cal treatments as too general, Delgado began exploring brain modulation techniques of electrical and chemical stimulation of specific locations in the brain.

The next study published by Delgado in humans examined long-term dynamics of brain activity following intracranial stimulation using needle and scalp electrodes. Following electrical stimulation, Delgado found that in one schizophrenic patient, brain activity did not normalize until 45 minutes after scalp stimulation.11 Much of his early work in humans was an attempt to effectively alleviate symptoms with the delivery of electrical current directly to brain tissue.12 He primarily treated schizophrenic, epileptic, and intractable pain patients due to the invasive surgical techniques that were used to observe and treat these patients. Delgado followed these initial studies with more exploratory work to understand how stimulation on one side of the brain would affect neural activity in the ipsilateral and contralateral hemispheres.13 Following electrical stimulation deep in the frontal lobe, he observed prolonged changes in brain activity in superficial areas on the same side of the brain as the stimulation. However,
electrical activity recorded from the opposite side of the brain was less altered following stimulation (Figure 3). These early studies were some of the first attempts to understand the electrophysiological effects of direct brain stimulation across the brain.

Throughout his career, Delgado showed widely varying behavioral results of brain stimulation in improving patient symptoms and even stated observing unpredictable outcomes in the same patient. This unpredictability in brain stimulation effects remains a challenge in neuromodulation even today.14–16 Delgado’s work in humans was specifically aimed at therapeutic goals whereby electrodes were typically implanted for a couple of days, stimulation was delivered to specific brain regions, and the patients’ neural activity and behavior were observed following stimulation. An example of the type of unpredictability he observed came from one patient who felt jaw and tongue sensations following a stimulation event in the left temporal lobe and experienced ideations leading to a lapse in memory or abrupt, out-of-context statements when stimulated in the left frontal lobe.17 However, his work in humans did produce additional proof that epileptic patients have a central focus of an epileptic episode.18 Delgado ultimately reported that the most reliable therapeutic outcome he observed in patients was alleviating chronic pain. After much of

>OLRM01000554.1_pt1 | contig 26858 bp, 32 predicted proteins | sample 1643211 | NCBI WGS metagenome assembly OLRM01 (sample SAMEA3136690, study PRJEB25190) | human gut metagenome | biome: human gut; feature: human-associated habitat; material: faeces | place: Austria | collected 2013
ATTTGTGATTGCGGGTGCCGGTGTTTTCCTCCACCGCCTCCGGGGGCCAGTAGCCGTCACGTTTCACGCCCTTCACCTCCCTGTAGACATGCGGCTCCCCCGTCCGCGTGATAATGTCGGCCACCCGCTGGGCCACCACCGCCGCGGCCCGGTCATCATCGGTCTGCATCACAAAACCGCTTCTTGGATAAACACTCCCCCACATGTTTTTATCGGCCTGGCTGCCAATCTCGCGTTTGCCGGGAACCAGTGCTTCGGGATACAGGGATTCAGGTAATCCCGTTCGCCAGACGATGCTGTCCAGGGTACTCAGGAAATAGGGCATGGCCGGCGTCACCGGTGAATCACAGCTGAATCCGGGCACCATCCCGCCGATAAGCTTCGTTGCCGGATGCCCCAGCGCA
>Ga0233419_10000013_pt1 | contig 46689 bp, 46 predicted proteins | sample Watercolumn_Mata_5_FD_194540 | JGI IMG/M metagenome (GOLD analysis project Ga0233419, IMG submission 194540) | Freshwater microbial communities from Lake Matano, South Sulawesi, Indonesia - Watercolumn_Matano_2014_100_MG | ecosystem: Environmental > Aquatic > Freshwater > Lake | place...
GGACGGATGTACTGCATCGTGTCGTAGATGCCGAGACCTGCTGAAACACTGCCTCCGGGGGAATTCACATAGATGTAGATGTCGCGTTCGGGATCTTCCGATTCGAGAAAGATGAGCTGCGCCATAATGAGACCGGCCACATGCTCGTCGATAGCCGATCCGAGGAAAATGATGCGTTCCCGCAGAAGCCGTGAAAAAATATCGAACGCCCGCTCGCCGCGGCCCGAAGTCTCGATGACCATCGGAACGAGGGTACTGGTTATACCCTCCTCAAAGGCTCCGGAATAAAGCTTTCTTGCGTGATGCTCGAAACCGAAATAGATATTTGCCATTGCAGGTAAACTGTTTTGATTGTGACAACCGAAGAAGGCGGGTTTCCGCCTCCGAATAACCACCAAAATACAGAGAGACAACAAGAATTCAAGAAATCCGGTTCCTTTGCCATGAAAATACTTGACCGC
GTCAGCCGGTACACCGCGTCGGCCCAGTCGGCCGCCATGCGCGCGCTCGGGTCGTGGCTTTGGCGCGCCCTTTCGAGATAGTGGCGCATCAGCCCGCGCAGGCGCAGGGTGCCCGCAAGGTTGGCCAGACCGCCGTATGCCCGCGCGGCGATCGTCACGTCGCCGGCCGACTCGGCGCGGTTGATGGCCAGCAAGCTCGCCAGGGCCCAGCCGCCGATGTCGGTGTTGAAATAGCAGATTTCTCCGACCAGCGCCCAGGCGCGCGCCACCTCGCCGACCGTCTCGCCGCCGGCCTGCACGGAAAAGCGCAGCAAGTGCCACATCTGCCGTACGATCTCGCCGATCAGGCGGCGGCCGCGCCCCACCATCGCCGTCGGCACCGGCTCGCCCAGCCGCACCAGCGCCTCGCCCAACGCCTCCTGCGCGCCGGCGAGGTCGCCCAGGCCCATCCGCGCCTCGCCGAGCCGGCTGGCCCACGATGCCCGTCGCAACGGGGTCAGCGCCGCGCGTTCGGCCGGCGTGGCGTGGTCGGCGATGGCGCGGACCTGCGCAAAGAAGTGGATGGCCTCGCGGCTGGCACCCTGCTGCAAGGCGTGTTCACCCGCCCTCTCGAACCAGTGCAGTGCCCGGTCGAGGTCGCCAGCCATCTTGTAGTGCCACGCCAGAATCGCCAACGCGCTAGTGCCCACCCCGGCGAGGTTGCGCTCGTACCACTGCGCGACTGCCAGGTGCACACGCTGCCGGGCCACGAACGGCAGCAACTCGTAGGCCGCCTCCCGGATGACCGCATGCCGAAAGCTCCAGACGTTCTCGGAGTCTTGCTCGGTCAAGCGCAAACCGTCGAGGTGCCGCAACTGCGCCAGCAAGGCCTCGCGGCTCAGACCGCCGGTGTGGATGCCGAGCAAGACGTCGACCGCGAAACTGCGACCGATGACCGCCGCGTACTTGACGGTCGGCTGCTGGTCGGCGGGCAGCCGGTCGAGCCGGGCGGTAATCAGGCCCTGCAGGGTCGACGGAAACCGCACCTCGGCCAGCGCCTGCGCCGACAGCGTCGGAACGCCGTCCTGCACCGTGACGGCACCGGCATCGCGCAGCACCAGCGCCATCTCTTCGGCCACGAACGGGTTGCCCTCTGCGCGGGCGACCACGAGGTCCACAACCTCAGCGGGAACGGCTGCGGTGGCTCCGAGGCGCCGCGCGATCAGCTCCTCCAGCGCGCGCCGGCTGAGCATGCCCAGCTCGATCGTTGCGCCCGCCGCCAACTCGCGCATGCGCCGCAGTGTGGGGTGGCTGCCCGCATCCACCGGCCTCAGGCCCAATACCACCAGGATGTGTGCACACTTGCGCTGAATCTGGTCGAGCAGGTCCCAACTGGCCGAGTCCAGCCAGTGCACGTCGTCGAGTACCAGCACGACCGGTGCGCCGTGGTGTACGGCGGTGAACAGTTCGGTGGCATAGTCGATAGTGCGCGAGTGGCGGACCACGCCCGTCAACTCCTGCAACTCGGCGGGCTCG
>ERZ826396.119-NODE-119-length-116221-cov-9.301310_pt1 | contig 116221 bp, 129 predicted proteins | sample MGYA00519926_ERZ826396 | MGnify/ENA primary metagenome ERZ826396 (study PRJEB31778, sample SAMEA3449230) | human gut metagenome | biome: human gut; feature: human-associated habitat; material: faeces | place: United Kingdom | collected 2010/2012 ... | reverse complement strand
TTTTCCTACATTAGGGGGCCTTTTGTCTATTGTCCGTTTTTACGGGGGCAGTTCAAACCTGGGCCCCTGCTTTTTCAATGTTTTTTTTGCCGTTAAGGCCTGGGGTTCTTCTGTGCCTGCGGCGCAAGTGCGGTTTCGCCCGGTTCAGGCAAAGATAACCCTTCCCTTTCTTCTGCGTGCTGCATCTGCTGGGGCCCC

F I G U R E 3 Example of the electrophysiological effects of depth stimulation in patient. (A) Diagram of a patient implanted with needle electrodes in their frontal lobe. Stimulation was applied to the deepest contact (1–2) in the right frontal lobe. Adapted from Ref. [12]. (B) Intracranial EEG recordings made directly from depth probes in frontal lobe with electrical activity measured prior to stimulation from both hemispheres. (C) Intracranial EEG recordings following stimulation. Adapted from Ref. [13] [Color figure can be viewed at wileyonlinelibrary.com]

this work, Delgado began to shift his focus to animals where he could more directly examine consistent behavioral changes by stimulating various brain regions. Occasionally, he would return to human subjects to test his latest technologies, which he believed could impact the brain stimulation field.19